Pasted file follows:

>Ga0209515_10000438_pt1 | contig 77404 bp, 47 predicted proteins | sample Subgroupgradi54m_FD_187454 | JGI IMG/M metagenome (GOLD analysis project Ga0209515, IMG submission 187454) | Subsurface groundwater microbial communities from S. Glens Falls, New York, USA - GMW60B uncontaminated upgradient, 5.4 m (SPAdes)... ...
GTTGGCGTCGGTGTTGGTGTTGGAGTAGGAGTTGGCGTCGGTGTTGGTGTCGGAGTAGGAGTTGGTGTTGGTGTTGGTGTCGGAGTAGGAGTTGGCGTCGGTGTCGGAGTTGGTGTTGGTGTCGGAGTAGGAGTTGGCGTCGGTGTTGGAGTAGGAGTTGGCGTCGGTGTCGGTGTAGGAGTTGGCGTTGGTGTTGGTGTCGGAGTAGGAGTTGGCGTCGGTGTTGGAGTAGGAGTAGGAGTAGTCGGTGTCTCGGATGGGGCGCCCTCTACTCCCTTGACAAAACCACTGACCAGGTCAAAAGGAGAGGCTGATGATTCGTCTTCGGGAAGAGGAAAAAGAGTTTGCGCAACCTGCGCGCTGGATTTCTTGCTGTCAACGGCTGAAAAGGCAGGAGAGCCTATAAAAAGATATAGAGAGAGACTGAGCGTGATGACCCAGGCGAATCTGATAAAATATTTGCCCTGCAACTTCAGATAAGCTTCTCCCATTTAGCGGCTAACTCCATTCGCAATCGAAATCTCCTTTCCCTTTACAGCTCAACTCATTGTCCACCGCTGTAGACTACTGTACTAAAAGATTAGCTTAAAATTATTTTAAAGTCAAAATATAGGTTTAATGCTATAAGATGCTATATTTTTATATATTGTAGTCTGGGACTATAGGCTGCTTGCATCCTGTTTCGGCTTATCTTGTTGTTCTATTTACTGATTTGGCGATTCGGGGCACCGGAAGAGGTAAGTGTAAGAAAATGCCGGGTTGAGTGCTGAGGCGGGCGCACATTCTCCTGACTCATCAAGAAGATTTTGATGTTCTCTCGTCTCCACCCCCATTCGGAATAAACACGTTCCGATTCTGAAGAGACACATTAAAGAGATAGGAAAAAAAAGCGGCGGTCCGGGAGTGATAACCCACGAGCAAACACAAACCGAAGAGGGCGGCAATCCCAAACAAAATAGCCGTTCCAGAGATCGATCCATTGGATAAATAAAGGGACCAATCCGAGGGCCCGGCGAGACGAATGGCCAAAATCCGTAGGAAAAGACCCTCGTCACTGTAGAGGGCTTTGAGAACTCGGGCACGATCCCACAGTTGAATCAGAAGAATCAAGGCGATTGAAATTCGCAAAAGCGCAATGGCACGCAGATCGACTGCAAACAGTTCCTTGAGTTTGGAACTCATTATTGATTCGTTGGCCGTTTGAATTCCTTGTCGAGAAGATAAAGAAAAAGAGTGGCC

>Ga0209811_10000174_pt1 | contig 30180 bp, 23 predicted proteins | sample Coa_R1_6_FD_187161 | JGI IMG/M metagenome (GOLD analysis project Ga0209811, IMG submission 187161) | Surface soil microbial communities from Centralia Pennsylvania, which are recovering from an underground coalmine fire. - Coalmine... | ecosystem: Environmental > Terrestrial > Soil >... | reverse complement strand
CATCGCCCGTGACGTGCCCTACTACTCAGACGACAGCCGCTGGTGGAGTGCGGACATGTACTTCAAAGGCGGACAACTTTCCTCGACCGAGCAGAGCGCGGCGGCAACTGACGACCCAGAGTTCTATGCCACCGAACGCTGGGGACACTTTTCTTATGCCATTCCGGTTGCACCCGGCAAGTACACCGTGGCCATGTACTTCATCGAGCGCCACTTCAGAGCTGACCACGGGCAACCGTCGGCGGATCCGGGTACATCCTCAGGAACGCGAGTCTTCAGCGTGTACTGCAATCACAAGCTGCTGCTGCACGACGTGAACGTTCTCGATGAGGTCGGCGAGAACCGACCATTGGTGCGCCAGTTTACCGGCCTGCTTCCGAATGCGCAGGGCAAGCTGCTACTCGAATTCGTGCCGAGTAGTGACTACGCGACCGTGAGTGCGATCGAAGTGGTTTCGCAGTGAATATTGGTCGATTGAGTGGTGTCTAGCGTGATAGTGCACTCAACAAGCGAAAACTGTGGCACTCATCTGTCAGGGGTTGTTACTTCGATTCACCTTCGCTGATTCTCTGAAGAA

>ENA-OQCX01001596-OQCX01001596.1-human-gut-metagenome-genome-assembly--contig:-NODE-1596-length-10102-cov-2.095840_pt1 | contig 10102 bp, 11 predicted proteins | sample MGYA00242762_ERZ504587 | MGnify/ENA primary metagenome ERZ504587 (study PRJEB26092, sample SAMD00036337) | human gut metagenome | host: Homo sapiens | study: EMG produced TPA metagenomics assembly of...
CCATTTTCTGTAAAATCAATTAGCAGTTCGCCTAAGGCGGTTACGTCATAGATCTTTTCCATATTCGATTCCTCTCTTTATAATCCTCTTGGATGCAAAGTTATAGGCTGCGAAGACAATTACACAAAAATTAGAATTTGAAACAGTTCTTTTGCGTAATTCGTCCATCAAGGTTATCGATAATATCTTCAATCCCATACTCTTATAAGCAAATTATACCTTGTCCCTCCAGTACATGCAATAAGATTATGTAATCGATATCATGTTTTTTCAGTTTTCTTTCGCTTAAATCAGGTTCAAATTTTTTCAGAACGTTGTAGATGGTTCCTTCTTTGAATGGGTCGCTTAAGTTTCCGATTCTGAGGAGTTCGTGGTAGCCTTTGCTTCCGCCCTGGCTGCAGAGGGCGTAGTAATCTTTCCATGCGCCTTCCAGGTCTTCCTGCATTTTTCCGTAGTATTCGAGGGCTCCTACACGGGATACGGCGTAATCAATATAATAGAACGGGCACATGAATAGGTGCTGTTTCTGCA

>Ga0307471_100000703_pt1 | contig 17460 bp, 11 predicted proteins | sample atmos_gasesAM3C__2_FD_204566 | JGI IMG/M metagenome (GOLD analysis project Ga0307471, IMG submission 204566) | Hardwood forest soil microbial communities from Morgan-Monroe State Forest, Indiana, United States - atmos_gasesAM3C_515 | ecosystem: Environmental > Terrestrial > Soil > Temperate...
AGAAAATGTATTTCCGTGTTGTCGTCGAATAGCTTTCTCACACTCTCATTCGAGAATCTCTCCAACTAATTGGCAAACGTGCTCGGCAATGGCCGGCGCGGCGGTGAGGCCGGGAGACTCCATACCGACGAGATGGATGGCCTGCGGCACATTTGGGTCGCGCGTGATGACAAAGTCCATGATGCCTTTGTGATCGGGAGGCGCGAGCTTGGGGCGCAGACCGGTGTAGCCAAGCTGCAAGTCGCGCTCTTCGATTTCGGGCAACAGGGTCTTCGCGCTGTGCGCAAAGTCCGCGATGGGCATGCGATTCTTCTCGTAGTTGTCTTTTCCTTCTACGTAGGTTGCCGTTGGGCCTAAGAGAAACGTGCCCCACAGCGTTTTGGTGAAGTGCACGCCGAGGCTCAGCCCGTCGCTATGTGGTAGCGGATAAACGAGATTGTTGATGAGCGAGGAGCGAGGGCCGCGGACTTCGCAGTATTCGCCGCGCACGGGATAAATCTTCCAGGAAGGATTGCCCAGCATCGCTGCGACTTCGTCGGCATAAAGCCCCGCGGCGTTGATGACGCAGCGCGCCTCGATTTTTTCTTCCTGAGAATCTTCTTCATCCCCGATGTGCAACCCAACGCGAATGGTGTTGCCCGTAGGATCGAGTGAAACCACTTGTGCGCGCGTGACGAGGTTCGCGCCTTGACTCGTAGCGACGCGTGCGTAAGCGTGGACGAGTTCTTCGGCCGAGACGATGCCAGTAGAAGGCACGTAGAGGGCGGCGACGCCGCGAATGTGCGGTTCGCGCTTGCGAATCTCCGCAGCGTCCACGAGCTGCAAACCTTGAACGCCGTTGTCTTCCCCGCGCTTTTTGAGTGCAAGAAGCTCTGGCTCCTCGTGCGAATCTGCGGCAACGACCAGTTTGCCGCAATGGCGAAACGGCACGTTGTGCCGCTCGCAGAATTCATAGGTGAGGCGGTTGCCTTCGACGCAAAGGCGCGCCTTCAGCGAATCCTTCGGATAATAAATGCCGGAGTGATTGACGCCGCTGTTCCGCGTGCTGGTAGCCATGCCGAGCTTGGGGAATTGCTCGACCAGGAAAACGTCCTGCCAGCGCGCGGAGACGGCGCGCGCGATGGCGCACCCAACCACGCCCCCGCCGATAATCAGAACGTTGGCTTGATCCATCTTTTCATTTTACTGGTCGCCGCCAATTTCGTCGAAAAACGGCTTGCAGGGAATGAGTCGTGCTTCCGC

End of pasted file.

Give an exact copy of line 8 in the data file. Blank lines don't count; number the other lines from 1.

AGAAAATGTATTTCCGTGTTGTCGTCGAATAGCTTTCTCACACTCTCATTCGAGAATCTCTCCAACTAATTGGCAAACGTGCTCGGCAATGGCCGGCGCGGCGGTGAGGCCGGGAGACTCCATACCGACGAGATGGATGGCCTGCGGCACATTTGGGTCGCGCGTGATGACAAAGTCCATGATGCCTTTGTGATCGGGAGGCGCGAGCTTGGGGCGCAGACCGGTGTAGCCAAGCTGCAAGTCGCGCTCTTCGATTTCGGGCAACAGGGTCTTCGCGCTGTGCGCAAAGTCCGCGATGGGCATGCGATTCTTCTCGTAGTTGTCTTTTCCTTCTACGTAGGTTGCCGTTGGGCCTAAGAGAAACGTGCCCCACAGCGTTTTGGTGAAGTGCACGCCGAGGCTCAGCCCGTCGCTATGTGGTAGCGGATAAACGAGATTGTTGATGAGCGAGGAGCGAGGGCCGCGGACTTCGCAGTATTCGCCGCGCACGGGATAAATCTTCCAGGAAGGATTGCCCAGCATCGCTGCGACTTCGTCGGCATAAAGCCCCGCGGCGTTGATGACGCAGCGCGCCTCGATTTTTTCTTCCTGAGAATCTTCTTCATCCCCGATGTGCAACCCAACGCGAATGGTGTTGCCCGTAGGATCGAGTGAAACCACTTGTGCGCGCGTGACGAGGTTCGCGCCTTGACTCGTAGCGACGCGTGCGTAAGCGTGGACGAGTTCTTCGGCCGAGACGATGCCAGTAGAAGGCACGTAGAGGGCGGCGACGCCGCGAATGTGCGGTTCGCGCTTGCGAATCTCCGCAGCGTCCACGAGCTGCAAACCTTGAACGCCGTTGTCTTCCCCGCGCTTTTTGAGTGCAAGAAGCTCTGGCTCCTCGTGCGAATCTGCGGCAACGACCAGTTTGCCGCAATGGCGAAACGGCACGTTGTGCCGCTCGCAGAATTCATAGGTGAGGCGGTTGCCTTCGACGCAAAGGCGCGCCTTCAGCGAATCCTTCGGATAATAAATGCCGGAGTGATTGACGCCGCTGTTCCGCGTGCTGGTAGCCATGCCGAGCTTGGGGAATTGCTCGACCAGGAAAACGTCCTGCCAGCGCGCGGAGACGGCGCGCGCGATGGCGCACCCAACCACGCCCCCGCCGATAATCAGAACGTTGGCTTGATCCATCTTTTCATTTTACTGGTCGCCGCCAATTTCGTCGAAAAACGGCTTGCAGGGAATGAGTCGTGCTTCCGC